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September 29th, 2004 BECKY OHLSEN | Movie Reviews & Stories
 

FROM NEAR AND FAR

Two film events seek to build community and expand Portland's reputation as a haven for independent film.

     
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It's a lonely old world out there, especially if you're an independent filmmaker in Portland. Though Stumptown may have one of the most active underground film scenes around, it's also known for being debilitatingly fragmented. But it doesn't have to be. This week, local filmmakers and fans alike will reap the benefits of two groups doing their best to transform a scattered bunch of talented individuals into a real community.

The H.P. Lovecraft Film Festival is an annual event started by one very dedicated guy, Andrew Migliore. Its goal is to preserve and popularize the Lovecraft legend; to that end, Migliore shows both old and new films by established filmmakers as well as rank amateurs who have successfully brought the seminal horror writer's elusive spirit to the screen. This year's festival offers some choice Lovecraftian features, including The Resurrected, a 1992 film directed by Dan O'Bannon, in which flashbacks to the 1700s cause some seriously unusual critters to be washed into the river by heavy rains from hundreds of years ago; Dead & Buried, about the dark side of a New England coastal town; The Last Wave, directed by Peter Weir, starring Richard Chamberlain as an Australian lawyer whose attempts to defend five Aboriginal men against a murder charge plunge him irrevocably into a bizarre dream world; and The Crimson Cult, which features Christopher Lee, Boris Karloff, a witch named Lavinia Morley and a creaky old English manor...what more do you need?

(In case you do need more, there will also be music by Amoree Lovell and Cyoakha Grace and guest appearances by noted Lovecraft scholar and author S.T. Joshi, among others.)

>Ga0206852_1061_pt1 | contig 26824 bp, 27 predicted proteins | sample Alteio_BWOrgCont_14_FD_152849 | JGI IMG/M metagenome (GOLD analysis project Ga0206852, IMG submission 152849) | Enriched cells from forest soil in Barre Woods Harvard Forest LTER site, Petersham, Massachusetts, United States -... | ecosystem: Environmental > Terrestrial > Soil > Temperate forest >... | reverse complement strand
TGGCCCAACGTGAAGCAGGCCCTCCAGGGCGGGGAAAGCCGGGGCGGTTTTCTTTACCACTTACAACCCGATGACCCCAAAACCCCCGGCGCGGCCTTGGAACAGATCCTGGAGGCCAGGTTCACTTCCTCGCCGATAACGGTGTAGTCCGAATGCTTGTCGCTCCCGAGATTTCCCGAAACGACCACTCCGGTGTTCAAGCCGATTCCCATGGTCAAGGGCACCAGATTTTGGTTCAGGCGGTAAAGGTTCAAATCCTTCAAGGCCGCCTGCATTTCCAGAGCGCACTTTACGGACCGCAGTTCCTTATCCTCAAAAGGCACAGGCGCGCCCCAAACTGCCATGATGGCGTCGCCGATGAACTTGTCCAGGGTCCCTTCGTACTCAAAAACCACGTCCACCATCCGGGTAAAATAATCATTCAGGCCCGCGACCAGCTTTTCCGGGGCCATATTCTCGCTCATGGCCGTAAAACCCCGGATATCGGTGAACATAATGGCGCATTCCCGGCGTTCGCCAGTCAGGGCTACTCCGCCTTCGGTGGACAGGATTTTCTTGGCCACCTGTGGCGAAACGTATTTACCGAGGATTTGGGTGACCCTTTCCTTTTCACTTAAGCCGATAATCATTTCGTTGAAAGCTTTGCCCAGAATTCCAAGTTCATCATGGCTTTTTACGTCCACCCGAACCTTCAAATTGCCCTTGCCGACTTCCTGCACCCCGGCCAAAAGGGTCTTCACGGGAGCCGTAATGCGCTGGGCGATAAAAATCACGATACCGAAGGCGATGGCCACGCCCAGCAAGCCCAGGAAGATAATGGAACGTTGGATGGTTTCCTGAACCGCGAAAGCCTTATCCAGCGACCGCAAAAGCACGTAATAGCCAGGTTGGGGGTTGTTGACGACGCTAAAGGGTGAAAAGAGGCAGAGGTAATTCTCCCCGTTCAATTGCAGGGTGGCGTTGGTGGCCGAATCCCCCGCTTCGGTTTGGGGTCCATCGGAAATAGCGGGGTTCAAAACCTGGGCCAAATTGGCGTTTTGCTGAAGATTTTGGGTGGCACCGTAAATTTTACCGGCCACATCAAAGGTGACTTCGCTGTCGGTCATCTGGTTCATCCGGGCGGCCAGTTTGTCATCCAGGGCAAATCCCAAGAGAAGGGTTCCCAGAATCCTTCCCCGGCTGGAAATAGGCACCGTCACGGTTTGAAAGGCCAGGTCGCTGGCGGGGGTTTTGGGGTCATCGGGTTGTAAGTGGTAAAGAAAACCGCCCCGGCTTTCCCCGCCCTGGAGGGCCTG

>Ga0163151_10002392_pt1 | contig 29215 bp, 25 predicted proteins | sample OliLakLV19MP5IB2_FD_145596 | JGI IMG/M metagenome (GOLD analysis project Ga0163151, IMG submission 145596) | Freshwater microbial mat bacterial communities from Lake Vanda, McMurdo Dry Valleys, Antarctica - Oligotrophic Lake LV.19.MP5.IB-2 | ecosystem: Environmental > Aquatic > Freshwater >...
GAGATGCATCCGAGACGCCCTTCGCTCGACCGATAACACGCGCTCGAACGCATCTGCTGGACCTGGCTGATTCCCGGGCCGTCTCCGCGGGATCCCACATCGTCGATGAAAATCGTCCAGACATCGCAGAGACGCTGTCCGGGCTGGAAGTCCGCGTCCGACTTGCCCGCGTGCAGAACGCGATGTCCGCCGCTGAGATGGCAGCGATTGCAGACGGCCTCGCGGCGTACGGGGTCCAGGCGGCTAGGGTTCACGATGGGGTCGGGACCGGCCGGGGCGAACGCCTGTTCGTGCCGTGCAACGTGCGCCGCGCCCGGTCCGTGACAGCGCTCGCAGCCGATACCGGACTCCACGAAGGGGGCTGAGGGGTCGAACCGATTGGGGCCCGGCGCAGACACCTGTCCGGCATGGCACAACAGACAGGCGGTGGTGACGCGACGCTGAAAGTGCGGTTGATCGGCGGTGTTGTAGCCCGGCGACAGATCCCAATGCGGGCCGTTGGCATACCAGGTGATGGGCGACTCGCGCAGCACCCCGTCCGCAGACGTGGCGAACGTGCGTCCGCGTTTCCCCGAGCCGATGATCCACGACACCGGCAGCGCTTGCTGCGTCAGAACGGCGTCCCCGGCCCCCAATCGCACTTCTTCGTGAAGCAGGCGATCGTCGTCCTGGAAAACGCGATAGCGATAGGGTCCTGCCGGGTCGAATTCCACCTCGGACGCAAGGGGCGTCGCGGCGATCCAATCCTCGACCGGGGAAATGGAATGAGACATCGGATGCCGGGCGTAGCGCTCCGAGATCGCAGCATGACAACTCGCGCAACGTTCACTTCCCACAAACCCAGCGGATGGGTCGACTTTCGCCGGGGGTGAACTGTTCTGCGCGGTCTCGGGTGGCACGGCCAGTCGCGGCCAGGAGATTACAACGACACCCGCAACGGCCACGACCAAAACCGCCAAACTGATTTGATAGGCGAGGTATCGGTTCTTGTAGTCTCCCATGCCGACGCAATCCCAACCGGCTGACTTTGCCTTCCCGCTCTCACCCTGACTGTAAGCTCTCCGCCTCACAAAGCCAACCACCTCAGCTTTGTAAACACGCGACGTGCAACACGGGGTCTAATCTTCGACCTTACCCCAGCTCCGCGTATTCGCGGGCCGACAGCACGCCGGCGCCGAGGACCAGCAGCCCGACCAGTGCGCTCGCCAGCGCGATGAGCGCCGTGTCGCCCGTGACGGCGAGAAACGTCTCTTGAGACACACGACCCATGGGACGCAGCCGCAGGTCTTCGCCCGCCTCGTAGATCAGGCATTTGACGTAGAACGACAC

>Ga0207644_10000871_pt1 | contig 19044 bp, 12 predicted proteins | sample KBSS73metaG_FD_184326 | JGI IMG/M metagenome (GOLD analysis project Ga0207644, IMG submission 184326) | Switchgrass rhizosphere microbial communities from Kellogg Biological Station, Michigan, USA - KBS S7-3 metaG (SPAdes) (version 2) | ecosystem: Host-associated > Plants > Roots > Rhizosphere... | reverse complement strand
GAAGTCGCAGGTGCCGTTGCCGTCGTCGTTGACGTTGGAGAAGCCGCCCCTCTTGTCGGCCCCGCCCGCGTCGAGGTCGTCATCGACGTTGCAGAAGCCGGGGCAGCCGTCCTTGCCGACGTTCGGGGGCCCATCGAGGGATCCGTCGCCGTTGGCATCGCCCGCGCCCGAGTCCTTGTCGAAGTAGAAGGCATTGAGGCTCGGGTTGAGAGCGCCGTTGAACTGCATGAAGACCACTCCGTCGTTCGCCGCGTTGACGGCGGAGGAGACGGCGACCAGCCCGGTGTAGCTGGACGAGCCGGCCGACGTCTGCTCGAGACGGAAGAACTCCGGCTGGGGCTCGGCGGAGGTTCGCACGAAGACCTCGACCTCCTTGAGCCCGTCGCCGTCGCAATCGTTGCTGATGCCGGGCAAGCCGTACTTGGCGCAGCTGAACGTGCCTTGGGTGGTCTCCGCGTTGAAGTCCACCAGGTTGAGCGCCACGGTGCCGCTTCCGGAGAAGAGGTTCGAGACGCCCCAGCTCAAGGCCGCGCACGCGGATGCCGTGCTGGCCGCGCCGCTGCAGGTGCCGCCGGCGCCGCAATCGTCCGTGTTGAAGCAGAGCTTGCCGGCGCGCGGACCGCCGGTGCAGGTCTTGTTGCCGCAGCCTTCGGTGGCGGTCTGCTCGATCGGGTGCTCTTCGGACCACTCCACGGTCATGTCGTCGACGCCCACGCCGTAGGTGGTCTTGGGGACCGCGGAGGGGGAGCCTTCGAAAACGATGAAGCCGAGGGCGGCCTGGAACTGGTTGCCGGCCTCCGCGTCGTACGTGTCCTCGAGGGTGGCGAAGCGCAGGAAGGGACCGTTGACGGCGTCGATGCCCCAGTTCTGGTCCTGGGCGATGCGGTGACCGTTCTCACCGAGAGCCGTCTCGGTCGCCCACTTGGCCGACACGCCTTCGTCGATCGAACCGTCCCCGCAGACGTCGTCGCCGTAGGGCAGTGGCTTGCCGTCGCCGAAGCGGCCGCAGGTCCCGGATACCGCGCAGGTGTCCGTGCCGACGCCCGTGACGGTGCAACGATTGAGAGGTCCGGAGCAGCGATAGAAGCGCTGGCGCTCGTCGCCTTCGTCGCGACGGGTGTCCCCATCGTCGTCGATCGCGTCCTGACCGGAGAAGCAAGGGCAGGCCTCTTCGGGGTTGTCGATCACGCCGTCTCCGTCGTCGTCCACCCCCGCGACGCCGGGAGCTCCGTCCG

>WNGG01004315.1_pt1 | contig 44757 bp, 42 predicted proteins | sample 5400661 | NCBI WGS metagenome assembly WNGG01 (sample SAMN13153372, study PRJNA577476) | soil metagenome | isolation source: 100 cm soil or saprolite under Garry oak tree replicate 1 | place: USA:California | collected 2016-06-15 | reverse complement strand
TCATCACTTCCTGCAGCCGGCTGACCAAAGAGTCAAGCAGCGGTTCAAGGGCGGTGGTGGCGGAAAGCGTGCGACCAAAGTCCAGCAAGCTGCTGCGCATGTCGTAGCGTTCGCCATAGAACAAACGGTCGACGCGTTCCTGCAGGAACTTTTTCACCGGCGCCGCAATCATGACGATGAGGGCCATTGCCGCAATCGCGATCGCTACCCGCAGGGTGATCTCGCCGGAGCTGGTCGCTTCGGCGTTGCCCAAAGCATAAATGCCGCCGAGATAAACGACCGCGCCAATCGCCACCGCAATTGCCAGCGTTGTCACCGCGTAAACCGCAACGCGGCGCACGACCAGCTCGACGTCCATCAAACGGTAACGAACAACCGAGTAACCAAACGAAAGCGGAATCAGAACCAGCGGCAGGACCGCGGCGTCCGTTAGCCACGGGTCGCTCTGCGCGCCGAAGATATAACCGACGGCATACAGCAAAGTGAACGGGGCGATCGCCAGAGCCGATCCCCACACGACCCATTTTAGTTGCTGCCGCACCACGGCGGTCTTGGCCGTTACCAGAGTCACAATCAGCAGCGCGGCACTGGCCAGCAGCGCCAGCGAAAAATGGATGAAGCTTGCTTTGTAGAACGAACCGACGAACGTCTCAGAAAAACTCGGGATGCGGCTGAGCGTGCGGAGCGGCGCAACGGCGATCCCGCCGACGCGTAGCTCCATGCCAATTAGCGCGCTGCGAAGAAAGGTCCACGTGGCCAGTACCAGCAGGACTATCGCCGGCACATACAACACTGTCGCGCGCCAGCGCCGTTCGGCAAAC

Where the "community" part comes in is the festival's annual selection of short films. People live for this thing, whether to see it or to be in it. Almost by accident, Migliore has created not just an annual homage to his hero but a way to bring an otherwise disparate group of filmmakers from all over the world together for a common cause.

Building a sense of community is also one of the driving forces behind another group of local filmmakers, this one an enthusiastic young crowd of actors, directors and crew members who have worked together on a number of locally produced films (including, most recently, Ian and Tyson Smith's Monday Night Gig). To help raise awareness about the local film scene both inside and outside the film community, the folks at Blueprint Films (www.blueprintfilms.com) are throwing a party and inviting anyone and everyone who's interested in making movies. You don't need any experience or a fancy résumé to attend; all you need is a passion for independent filmmaking. The organizers of this event, says Blueprint's Neil Kopplin, are "people who do it because they don't know how not to do it."

The multimedia event, called IndieVOX!, includes both film and live music, and will offer plenty of opportunity for drinking, dancing and, of course, networking. It's also a chance to see what other local filmmakers have been up to. There will be three screens running film loops throughout the party, showing work by Food Chain Films, Hello Video, Sinister Cinema and everyone else who submitted a film to organizers. The main events include the premiere of The Accordion, a 19-minute film directed by Vincent Caldoni in which two strangers meet over a broken accordion in a hotel room, and the premiere of the trailer for renowned filmmaker Nick Lyon's new feature, The City They Fell, filmed in and around Portland.

The hope, Kopplin says, is that events like this will lead to the kind of infrastructure that allows upstart filmmakers, who may be rich in ideas but cash-poor, access to the equipment, crews, financing and distribution they need to get their movies made and seen.

So if you've ever complained about the state of the film community (or lack thereof) in Portland, get yourself to one of these events and help change it.


The H.P. Lovecraft Film FestivalHollywood Theatre, 4122 NE Sandy Blvd., 281-4215, www.hplfilmfestival.com. Doors open at 6 pm Friday, 2 pm Saturday-Sunday, Oct. 1-3. $10 Friday, $12 Saturday or Sunday, three-day pass $30.

IndieVOX!8 pm Thursday, Sept. 30 Bossanova Ballroom, 722 E Burnside St., 233-7855.$5 door. 21+.

 
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